'"THREE OF THE MOST PROMINENT ROLES IN ART SCHOOL CONFIDENTIAL ARE FILLED BY BRITISH BORN THESPIANS (COACHED BY JOEL GOLDES) USING IMPECCABLE AMERICAN ACCENTS."                                                                                                            -- REELVIEWS

Vowel Sounds

The vowel chart is an extremely useful tool in learning dialects (including the neutral American accent) because it's a map that shows how parts of the mouth move to make the various vowel sounds. Understanding with the vowel chart makes it possible to learn new sounds physically, as opposed to relying on the ear, which may not be able to hear unfamiliar sounds. Your ability to hear the new sounds will improve as you learn to form them physically.
The vowel chart (Figure A below) fits into the middle of the mouth as shown in the simple cross-section of the head (Figure B).

The role of the tongue: Note that the left side of the chart points toward the lips, and the right side points toward the throat. The upside down, backward "e" symbol (schwa) in the middle of the chart would be located in the middle of your mouth.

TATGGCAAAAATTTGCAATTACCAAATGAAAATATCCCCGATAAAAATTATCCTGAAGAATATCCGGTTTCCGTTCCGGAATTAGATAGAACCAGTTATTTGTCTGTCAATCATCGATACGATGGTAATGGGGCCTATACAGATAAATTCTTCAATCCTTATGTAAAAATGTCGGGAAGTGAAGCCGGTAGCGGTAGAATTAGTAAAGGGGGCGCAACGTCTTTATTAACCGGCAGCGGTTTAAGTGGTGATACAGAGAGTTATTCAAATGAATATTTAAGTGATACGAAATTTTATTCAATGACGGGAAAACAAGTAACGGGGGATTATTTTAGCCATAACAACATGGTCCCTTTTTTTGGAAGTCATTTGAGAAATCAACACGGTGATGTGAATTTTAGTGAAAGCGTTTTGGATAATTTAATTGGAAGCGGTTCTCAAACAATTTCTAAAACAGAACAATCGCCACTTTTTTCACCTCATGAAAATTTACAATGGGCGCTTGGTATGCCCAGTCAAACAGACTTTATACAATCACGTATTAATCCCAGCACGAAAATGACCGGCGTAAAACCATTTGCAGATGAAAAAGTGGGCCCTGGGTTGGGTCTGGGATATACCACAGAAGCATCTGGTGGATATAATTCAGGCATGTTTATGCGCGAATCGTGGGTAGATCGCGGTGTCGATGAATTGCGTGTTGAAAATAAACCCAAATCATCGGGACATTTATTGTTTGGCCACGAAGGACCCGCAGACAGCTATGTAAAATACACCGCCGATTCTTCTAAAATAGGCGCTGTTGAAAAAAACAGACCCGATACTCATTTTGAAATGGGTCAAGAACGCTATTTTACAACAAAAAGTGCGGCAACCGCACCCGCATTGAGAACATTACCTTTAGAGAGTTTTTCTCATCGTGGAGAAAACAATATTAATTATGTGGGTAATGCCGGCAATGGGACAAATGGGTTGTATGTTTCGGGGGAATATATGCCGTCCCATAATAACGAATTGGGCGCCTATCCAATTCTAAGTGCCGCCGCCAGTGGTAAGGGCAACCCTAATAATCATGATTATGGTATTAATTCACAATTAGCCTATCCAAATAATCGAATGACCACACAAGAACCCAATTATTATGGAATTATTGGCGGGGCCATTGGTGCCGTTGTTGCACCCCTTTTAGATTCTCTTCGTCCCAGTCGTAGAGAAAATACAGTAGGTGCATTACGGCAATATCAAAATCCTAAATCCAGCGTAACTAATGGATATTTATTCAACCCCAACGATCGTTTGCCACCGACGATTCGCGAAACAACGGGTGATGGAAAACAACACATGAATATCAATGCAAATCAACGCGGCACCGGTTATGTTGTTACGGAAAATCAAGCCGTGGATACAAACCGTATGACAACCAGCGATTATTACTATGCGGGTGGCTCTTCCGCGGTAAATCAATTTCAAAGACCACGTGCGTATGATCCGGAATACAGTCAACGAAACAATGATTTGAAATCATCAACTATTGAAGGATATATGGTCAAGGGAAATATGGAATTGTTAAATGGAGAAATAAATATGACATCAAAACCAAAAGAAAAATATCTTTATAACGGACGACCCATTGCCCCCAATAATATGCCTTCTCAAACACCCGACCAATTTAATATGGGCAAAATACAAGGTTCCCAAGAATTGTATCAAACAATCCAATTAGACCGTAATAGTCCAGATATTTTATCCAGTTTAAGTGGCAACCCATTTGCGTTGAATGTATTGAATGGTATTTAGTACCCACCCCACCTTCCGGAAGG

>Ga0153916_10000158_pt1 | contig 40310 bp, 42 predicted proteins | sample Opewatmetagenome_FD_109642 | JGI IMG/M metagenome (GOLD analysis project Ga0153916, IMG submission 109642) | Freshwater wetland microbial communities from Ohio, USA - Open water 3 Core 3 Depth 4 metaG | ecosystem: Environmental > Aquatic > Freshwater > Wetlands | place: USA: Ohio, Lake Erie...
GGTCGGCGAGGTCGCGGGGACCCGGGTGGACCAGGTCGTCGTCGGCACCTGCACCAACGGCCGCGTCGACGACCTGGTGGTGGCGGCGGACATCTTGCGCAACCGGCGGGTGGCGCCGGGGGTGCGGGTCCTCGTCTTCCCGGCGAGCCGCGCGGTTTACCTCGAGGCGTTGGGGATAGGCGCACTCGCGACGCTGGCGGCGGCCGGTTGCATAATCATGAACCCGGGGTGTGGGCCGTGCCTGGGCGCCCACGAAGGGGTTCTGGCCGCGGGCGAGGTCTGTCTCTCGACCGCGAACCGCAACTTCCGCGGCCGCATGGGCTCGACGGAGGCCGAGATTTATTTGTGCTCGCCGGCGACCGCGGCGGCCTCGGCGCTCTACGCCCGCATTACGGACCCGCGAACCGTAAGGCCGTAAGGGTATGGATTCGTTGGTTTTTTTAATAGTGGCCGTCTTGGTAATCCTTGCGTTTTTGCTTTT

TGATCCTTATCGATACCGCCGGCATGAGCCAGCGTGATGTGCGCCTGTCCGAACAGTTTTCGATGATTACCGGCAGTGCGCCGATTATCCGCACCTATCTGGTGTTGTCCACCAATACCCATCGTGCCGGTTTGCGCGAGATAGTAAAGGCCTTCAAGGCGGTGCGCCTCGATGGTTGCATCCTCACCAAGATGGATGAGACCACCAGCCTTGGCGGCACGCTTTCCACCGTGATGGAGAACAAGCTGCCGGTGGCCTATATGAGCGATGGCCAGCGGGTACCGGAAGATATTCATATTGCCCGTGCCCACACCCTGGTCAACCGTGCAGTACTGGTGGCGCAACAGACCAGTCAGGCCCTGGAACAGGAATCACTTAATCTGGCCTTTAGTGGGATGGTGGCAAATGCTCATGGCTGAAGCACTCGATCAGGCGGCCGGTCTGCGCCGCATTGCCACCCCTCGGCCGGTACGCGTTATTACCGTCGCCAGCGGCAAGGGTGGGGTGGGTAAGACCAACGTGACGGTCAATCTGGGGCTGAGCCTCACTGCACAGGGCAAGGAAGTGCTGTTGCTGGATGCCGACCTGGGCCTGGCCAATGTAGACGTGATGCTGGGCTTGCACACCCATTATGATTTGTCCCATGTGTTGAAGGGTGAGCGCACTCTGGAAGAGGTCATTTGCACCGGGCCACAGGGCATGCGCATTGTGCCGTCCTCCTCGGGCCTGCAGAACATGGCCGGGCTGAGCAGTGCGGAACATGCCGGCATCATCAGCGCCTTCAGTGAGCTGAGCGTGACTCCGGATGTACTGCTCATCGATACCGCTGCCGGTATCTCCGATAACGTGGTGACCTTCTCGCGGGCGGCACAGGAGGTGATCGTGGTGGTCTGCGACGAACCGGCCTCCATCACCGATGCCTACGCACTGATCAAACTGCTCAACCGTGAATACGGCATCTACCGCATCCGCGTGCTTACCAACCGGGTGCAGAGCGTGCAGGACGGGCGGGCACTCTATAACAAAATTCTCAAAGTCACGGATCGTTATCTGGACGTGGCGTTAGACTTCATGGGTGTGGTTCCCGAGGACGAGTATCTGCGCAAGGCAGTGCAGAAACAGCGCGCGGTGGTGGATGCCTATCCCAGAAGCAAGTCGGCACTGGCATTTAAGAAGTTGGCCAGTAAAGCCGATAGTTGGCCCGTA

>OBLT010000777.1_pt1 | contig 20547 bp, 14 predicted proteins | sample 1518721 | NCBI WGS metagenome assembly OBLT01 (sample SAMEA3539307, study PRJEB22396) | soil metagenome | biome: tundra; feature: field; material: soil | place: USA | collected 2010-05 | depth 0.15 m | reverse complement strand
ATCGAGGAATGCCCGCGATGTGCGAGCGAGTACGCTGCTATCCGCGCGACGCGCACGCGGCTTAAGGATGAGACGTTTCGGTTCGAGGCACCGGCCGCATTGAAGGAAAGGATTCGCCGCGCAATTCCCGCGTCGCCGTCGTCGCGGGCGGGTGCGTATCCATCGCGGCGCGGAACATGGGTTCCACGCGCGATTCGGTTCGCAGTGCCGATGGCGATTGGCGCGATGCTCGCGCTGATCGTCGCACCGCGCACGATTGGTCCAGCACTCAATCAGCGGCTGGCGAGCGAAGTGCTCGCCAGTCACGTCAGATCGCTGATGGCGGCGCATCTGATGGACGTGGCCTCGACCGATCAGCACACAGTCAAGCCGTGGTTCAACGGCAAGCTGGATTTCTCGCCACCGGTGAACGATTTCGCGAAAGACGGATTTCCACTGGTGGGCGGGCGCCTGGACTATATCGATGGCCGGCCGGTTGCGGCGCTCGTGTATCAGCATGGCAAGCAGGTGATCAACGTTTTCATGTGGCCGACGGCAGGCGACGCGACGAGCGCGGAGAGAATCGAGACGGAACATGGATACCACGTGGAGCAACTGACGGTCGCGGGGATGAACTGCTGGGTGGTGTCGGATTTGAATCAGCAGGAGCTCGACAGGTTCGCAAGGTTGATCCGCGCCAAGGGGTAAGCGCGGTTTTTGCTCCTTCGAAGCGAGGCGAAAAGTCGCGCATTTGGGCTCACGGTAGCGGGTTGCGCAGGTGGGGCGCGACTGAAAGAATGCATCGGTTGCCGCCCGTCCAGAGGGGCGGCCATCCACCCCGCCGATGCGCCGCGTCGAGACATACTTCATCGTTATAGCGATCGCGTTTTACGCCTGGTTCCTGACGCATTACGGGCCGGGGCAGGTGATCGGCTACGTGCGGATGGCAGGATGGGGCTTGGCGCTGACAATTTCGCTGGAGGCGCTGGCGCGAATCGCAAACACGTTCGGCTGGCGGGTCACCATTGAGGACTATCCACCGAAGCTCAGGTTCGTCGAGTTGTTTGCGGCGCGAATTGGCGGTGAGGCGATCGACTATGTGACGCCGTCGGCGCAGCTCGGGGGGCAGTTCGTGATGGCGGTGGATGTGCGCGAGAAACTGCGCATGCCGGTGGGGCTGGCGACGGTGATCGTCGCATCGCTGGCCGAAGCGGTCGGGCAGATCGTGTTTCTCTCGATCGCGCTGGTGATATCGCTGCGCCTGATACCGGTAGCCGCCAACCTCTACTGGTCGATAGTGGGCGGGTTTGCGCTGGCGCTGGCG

Each point on the chart is a position in the mouth where the tongue moves to make a different vowel sound.

Which part of the tongue? It's simplest to consider the front of the tongue (not to be confused with the tip, which is the part you see when you stick your tongue out.) Behind the tip is the blade, then the front, middle and back, as shown in Figure C.Figure C

Put another way, the front of your tongue lies directly beneath your hard palate (the domed part of your mouth behind your gum ridge) when your tongue is at rest.

Now try some vowel sounds: Look in a mirror and say the sound "eeeee" as in the word "see." Next say "aaaah" as in "father." Alternate saying these two sounds a few times: "eeeee, aaaah, eeeeh, aaaah."

Do you see your tongue moving in the mirror? Notice that the front of your tongue moves up and forward to just behind the gum ridge for "eeeeh," then down and back for "aaaah." You may also notice that the tip of the tongue is behind the upper teeth when you say "eeeeh." Remember, however, that we're concerned right now with the front of the tongue, which, though hard to see in your mirror, is up and forward, near the gum ridge for "eeeeh."

If you look at the vowel chart, you'll see that the phonetic symbol for "eeee," a lower case /i/ is located in the upper left hand corner of the chart, or as far up and as far forward as the front of the tongue moves to make a vowel.

Now say "aaaah" as in "father" and notice that your tongue moves down and back. On the vowel chart, this sound is shown in the lower right hand corner with a lower case /a/ symbol, just above the end of the word the word "father."